How To: How to build a bamboo archery bow
A little while ago, we told you all about our very own Richard’s hobby of building and flying model airplanes. In this article, our technical expert Hamish Cook shares his passion for archery – and talks us through how he built a traditional flatbow in bamboo and epoxy.
The flatbow is the most traditional and ancient bow of them all. In prehistoric times before gunpowder was invented, this tool was used by tribes around the world for hunting and fighting, mainly because it was easy to find the materials to make one.
Today, you’re most likely to find a flatbow down at your local archery club. Although even here, these primitive bows are a rarity. As a keen archery fan myself, I found the idea of using one very appealing. I learnt to shoot on a modern recurve bow, yet a flatbow has no telescopic sights or other tools to steady your aim; instead, it’s a matter of pure skill to hit the target. So when some friends told me that they’d built their own out of bamboo, I jumped at the chance of doing the same.
Taking it back to basics
The basis of the bow is a bamboo flooring plank, about a metre long and 120mm wide; just a standard one, with tongues and grooves down the sides. You’ll find these down at your local DIY store and you may even be able to ask for one as a sample. Bamboo is the perfect material for a bow as it’s flexible; a bow must be able to flex and spring back to shape, to give the arrow its much-needed propulsion!
I also used some simple cutting and shaping tools, plus some sandpaper.
For bonding I used WEST SYSTEM® G/flex® 655 epoxy adhesive. The G/flex epoxy is an essential addition, as it allows the bonds between different parts of the bow to remain strong while offering enough flexibility.
Cutting, bonding and marking
First of all, I cut off the tongues and the grooves so that I had a solid length of bamboo. Then I split this length exactly down the middle so I had two thinner halves.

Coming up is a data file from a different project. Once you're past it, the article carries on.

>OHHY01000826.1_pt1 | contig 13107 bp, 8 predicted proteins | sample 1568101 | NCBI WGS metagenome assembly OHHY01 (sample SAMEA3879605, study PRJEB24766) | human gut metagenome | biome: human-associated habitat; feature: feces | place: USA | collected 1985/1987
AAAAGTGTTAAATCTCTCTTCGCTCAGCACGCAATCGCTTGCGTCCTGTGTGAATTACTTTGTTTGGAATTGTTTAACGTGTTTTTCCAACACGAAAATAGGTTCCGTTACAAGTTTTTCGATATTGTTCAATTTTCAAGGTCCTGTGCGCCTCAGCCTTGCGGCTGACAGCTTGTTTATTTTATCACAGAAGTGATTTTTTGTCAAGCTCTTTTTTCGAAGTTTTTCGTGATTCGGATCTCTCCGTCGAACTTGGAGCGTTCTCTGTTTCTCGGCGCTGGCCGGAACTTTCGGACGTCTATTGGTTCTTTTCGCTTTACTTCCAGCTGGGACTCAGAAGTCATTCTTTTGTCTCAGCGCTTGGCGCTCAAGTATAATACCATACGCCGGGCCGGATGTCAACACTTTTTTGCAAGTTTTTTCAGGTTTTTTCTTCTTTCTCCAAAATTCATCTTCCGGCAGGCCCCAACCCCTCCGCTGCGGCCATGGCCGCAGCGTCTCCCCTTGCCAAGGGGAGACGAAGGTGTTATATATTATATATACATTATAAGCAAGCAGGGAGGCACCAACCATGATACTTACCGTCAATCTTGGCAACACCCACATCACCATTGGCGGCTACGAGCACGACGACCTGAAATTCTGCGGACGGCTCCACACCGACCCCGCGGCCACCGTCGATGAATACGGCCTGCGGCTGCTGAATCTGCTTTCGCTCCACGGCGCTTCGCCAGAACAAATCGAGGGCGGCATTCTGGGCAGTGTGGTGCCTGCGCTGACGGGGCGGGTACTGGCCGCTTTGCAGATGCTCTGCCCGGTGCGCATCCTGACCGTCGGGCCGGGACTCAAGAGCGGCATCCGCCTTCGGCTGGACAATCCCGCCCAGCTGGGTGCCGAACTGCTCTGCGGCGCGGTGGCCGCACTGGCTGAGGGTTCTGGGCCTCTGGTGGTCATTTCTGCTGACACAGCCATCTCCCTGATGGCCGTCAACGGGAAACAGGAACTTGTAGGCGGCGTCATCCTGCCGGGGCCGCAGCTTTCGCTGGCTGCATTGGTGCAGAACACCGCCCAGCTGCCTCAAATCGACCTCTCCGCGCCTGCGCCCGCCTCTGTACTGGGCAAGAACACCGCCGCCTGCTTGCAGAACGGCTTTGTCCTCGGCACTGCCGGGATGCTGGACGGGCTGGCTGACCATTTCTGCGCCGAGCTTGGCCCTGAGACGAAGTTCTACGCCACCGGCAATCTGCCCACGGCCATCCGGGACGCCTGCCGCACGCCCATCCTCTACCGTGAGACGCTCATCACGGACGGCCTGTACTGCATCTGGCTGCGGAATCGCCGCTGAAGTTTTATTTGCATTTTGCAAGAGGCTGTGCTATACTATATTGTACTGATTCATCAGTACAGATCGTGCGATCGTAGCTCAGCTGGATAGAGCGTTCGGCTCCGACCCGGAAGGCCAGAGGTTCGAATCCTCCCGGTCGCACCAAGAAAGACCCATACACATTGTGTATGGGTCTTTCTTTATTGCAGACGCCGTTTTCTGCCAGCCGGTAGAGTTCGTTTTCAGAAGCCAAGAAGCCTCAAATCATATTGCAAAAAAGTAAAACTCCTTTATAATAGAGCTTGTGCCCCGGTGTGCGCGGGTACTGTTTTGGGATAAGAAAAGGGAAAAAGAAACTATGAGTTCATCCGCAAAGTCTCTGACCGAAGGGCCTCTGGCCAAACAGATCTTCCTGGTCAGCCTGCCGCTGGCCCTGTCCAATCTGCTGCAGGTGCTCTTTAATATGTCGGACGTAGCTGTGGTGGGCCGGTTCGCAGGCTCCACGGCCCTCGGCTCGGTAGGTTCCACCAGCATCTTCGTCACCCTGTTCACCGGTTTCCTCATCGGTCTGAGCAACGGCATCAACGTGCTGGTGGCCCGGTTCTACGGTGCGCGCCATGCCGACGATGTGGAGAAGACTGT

The next step was to create a finger joint, which involved cutting interlocking shapes in one end of each piece of the wood (see picture). I bonded this with an epoxy G/flex blend and allowed it to cure.
I then covered the bulk of the newly-bonded piece of bamboo in masking tape and marked a centre line in both directions. Referring to the plans, I then marked out all the cutting, shaping, and gluing that I needed to do; this included marking the length of the limbs all the way to the end, the size of the riser, and so forth.
At this point I cut the wood to size and tapered the ends with a plane; this is what gives the bow its characteristic shape that is fatter in the middle.
Shaping and finishing
I then needed to make the bow even bigger in the middle so it would be easier to hold on to. To do this, I bonded a piece of black walnut on both the front and the back of the bow using the G/flex epoxy (making sure to abrade the gluing area with sandpaper first) and then shaped the wood according to the plans.
I also used the same approach to bond extra wood onto each end of the bow, which I shaped and cut a notch into where the string would be attached.
It was at this point that I became pressed for time, so a friend of mine (who had already made his own bow) kindly finished it off for me. First, he sanded it and finished it with a basic spray lacquer that you can get from a DIY store (you can also seal it with sanding sealer if you wish). Finally, he stitched some leather onto the handle for an authentic, rustic look. I doubt I would have been able to do this myself, so it was a great addition!
I can’t wait to use my new bow and test out my primeval hunting skills!
Thanks very much to Hamish Cook for his contribution.
To learn more about WEST SYSTEM products, visit their website.